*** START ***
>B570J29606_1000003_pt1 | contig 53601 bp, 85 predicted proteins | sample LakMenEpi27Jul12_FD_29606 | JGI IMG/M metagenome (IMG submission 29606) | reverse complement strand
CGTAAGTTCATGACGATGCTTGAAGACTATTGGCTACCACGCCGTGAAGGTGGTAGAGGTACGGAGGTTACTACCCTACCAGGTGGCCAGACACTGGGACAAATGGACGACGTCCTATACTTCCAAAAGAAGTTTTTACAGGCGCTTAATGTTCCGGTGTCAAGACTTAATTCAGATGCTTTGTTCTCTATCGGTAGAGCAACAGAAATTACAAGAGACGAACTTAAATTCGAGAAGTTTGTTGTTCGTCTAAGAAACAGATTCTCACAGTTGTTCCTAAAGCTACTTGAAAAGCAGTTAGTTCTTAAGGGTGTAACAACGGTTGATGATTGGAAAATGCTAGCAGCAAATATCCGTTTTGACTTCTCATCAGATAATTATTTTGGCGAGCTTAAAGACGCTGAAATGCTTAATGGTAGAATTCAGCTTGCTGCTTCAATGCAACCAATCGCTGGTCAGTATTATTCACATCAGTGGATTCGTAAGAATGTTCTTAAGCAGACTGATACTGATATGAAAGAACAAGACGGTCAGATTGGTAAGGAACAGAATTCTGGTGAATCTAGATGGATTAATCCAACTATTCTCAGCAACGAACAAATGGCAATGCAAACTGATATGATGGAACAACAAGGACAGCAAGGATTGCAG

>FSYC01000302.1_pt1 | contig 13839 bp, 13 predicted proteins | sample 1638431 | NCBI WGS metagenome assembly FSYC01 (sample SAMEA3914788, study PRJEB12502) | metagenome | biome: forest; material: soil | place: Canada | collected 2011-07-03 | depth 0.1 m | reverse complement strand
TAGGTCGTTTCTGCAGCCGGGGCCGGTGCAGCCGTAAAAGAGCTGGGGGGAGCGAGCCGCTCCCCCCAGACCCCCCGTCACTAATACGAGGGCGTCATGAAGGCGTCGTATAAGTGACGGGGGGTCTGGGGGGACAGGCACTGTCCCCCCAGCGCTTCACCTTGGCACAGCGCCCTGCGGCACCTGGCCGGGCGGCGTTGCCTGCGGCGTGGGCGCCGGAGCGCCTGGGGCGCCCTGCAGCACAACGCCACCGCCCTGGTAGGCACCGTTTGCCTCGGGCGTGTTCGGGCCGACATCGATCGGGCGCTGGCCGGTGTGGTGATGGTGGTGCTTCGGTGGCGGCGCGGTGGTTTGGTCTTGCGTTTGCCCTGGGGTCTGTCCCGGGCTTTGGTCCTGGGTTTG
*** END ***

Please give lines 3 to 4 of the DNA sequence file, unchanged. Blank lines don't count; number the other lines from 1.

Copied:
>FSYC01000302.1_pt1 | contig 13839 bp, 13 predicted proteins | sample 1638431 | NCBI WGS metagenome assembly FSYC01 (sample SAMEA3914788, study PRJEB12502) | metagenome | biome: forest; material: soil | place: Canada | collected 2011-07-03 | depth 0.1 m | reverse complement strand
TAGGTCGTTTCTGCAGCCGGGGCCGGTGCAGCCGTAAAAGAGCTGGGGGGAGCGAGCCGCTCCCCCCAGACCCCCCGTCACTAATACGAGGGCGTCATGAAGGCGTCGTATAAGTGACGGGGGGTCTGGGGGGACAGGCACTGTCCCCCCAGCGCTTCACCTTGGCACAGCGCCCTGCGGCACCTGGCCGGGCGGCGTTGCCTGCGGCGTGGGCGCCGGAGCGCCTGGGGCGCCCTGCAGCACAACGCCACCGCCCTGGTAGGCACCGTTTGCCTCGGGCGTGTTCGGGCCGACATCGATCGGGCGCTGGCCGGTGTGGTGATGGTGGTGCTTCGGTGGCGGCGCGGTGGTTTGGTCTTGCGTTTGCCCTGGGGTCTGTCCCGGGCTTTGGTCCTGGGTTTG